Last weekend I was blessed to make my fourth annual silent retreat at the Jesuit Retreat House at Demontreville, near Lake Elmo, Minnesota. My two eldest sons went with me for a weekend of rest, reflection and spiritual rejuvenation.
The music that is played over the weekend ranges from Gregorian chant to sax-and-bongos praise music that too frequently causes my sons and I make eye contact and stifle laughter. Over the past few weeks, the three of us had been trying to recall a particular song from the late 1960s that seems to be played at every retreat, every year. It isn’t a bad song, but a little too…’60s…for us to really enjoy. We couldn’t remember the name, but knew that the instant it started our eyes would meet, for better or worse. And sure enough, they did, on Friday—the first full day of the retreat.
The song is “Lord, Teach Us to Pray,” by Joe Wise, and in God’s great humor and wisdom, He saw fit to make it a major piece of my reflection over the weekend. It opens with the chorus:
“Lord, teach us to pray/It’s been a long and cold December kind of day/With our hearts and hands all busy/In our private little wars/We stand and watch each other now/From separate shores/We lose the way”
I wanted to sit passively, but from that first chorus the phrase “private little wars” caught my attention and held it.
As much as I hate to admit it, I tend to be an insecure person—worried about whether I’m doing enough, whether I measure up, and what other people think of me. One of the ways this anxiety manifests itself is in imagined, defensive conversations with people close to me with whom I anticipate disagreement or criticism. These conversations—which have no source other than my own worry—escalate to arguments at times, and I find myself defending myself against an “enemy” who doesn’t even know we are fighting.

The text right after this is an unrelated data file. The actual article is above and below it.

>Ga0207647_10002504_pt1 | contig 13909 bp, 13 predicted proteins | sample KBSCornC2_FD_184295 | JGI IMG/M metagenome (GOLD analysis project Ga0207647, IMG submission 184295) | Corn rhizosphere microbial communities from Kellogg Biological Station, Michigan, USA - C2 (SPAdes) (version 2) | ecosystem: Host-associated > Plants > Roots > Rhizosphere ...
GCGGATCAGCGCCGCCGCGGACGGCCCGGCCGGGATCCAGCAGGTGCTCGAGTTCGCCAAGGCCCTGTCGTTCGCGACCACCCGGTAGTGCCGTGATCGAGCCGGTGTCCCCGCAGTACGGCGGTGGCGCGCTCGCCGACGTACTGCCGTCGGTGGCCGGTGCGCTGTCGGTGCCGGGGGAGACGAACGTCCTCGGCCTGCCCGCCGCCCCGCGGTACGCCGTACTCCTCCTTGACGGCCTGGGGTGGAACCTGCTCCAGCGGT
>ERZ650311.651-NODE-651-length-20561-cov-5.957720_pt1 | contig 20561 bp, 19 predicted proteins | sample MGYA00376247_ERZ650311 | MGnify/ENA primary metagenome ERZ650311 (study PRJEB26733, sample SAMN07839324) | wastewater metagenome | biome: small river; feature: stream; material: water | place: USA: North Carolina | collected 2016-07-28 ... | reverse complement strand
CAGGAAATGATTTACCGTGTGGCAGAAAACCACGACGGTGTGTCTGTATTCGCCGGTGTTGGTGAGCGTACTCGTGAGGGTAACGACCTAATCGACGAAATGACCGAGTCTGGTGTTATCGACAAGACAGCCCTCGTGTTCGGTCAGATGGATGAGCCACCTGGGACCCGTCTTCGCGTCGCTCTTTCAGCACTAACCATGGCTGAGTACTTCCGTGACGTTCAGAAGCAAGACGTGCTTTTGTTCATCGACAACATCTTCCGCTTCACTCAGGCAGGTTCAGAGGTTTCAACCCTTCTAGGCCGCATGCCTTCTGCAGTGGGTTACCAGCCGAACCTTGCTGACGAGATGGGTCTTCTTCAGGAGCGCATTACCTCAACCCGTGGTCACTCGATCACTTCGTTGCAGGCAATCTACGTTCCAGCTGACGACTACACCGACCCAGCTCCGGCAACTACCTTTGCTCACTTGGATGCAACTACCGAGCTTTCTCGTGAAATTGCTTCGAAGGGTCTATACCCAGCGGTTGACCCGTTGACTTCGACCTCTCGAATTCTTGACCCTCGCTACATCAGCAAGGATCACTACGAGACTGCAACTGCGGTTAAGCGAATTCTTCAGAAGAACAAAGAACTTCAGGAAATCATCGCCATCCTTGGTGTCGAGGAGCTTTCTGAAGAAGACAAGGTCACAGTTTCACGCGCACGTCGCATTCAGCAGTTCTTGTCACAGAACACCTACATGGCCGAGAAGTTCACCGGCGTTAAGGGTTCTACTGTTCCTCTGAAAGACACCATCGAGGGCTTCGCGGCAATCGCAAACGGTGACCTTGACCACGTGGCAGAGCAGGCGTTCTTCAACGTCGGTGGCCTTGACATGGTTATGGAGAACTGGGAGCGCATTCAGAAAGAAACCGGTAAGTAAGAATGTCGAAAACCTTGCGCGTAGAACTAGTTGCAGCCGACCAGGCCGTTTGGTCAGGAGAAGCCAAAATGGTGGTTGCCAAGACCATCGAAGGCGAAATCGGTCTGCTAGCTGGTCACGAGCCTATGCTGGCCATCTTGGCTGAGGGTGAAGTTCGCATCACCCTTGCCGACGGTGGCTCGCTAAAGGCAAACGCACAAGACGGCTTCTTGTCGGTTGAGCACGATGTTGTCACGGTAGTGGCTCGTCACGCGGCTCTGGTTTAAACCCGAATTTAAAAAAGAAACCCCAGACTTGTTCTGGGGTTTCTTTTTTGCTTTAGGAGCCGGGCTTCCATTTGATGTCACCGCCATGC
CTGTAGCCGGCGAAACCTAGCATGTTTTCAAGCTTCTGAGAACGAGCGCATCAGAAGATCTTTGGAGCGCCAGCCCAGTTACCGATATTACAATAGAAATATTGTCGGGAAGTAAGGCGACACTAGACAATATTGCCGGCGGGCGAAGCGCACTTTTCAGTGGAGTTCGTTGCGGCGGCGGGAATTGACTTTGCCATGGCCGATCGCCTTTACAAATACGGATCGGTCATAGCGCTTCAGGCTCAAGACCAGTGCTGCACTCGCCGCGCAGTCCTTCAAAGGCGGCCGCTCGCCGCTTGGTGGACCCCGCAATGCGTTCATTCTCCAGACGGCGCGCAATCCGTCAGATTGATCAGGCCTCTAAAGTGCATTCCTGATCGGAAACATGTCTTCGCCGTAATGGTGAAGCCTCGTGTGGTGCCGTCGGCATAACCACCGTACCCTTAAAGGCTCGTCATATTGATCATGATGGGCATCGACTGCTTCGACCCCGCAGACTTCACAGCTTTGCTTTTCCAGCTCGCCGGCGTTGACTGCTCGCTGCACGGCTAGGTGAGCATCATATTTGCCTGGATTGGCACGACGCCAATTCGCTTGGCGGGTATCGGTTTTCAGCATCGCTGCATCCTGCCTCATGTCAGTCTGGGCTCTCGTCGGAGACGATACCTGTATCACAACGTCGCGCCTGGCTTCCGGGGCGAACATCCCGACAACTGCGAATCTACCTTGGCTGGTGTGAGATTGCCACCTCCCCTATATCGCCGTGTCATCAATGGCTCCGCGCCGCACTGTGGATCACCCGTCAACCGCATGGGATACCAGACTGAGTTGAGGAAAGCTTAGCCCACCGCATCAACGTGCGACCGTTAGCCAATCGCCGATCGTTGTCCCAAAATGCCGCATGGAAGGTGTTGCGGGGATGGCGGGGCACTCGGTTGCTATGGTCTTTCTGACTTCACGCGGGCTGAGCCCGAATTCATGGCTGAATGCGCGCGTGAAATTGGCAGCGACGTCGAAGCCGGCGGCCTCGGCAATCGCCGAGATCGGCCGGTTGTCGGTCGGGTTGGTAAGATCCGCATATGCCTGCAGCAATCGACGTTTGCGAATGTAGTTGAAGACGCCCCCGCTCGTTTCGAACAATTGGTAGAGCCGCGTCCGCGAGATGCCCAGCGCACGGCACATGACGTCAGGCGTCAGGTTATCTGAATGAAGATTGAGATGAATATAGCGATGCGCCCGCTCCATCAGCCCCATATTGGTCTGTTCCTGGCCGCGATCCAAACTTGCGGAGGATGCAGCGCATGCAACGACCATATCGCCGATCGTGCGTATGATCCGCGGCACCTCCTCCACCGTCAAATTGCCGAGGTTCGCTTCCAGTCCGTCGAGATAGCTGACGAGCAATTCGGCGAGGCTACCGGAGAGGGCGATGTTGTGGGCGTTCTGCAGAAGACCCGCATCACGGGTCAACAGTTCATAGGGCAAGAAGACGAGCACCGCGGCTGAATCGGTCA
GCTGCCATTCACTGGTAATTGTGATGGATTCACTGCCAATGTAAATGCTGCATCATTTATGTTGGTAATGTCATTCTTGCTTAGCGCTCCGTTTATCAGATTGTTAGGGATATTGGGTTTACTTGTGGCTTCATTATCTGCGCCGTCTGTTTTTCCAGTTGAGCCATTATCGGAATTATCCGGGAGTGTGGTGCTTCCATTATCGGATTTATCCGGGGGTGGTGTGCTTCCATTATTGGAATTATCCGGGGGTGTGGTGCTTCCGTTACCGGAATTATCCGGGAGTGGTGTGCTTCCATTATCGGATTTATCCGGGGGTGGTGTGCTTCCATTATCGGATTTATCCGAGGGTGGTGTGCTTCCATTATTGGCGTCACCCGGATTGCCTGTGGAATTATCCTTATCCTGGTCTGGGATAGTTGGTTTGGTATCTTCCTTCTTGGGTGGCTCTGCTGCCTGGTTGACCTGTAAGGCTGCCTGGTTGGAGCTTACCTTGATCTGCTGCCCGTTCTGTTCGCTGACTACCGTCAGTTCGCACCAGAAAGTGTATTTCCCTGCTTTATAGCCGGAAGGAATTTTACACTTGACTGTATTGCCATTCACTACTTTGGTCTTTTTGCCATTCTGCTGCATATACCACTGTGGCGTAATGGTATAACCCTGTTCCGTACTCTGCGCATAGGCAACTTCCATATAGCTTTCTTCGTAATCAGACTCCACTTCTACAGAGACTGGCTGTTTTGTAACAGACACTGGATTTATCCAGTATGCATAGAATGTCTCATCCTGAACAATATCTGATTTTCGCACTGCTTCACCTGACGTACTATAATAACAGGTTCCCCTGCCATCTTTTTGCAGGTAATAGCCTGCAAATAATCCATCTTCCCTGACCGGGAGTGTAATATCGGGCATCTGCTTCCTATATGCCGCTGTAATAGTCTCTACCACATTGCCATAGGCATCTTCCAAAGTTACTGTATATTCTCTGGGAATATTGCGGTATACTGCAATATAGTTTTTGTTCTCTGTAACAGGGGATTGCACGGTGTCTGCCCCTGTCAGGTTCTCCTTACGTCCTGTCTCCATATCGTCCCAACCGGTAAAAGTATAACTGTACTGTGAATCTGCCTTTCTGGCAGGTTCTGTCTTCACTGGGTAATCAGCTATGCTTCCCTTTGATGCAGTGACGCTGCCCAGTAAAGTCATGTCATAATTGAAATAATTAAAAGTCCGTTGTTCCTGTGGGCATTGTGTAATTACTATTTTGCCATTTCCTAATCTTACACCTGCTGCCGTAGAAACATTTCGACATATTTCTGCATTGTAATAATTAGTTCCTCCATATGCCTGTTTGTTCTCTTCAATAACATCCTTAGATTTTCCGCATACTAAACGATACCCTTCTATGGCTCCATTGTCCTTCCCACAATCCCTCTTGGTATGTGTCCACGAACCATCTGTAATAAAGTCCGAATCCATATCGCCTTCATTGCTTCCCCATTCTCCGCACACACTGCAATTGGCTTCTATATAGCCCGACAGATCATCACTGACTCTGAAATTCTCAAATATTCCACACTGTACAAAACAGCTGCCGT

I fight these private little wars in my head. They have no basis in reality, and yet they have real effects on how I relate to those same real people in real life. I avoid them or lash out; I postpone phone calls, draft and redraft emails, dread meetings, and distract myself to avoid engaging and sorting through the “conflict.”
Throughout the weekend that chorus played circles in my head, and step by step, it became clearer: these anxieties and imagined conflicts are rooted in a fundamental lack of trust—of faith—in God that He is with me, has called me, has placed me where He wants me (at home, at work, and in the larger Church) and has gifted me to do the tasks at hand. Among the gifts He has given me are my so-called enemies—the beautiful souls who surround me, whose gifts complement, challenge and strengthen my own. They are a blessing. My imaginings are a curse.
It was humbling to walk into the confessional on Saturday afternoon and admit my insecurity and lack of trust. It has been challenging in the days since to recognize that I imagine new enemies and new battles constantly. But it is clear that God wants me to stand down, to stop worrying and do the work at hand—at home, at work, and in the larger Church—and it is inspiring to see those I know and love more clearly, as true partners in building the Kingdom.
Originally published on the Saint Andrew Catholic Church blog The Net on Wednesday, August 15, 2018.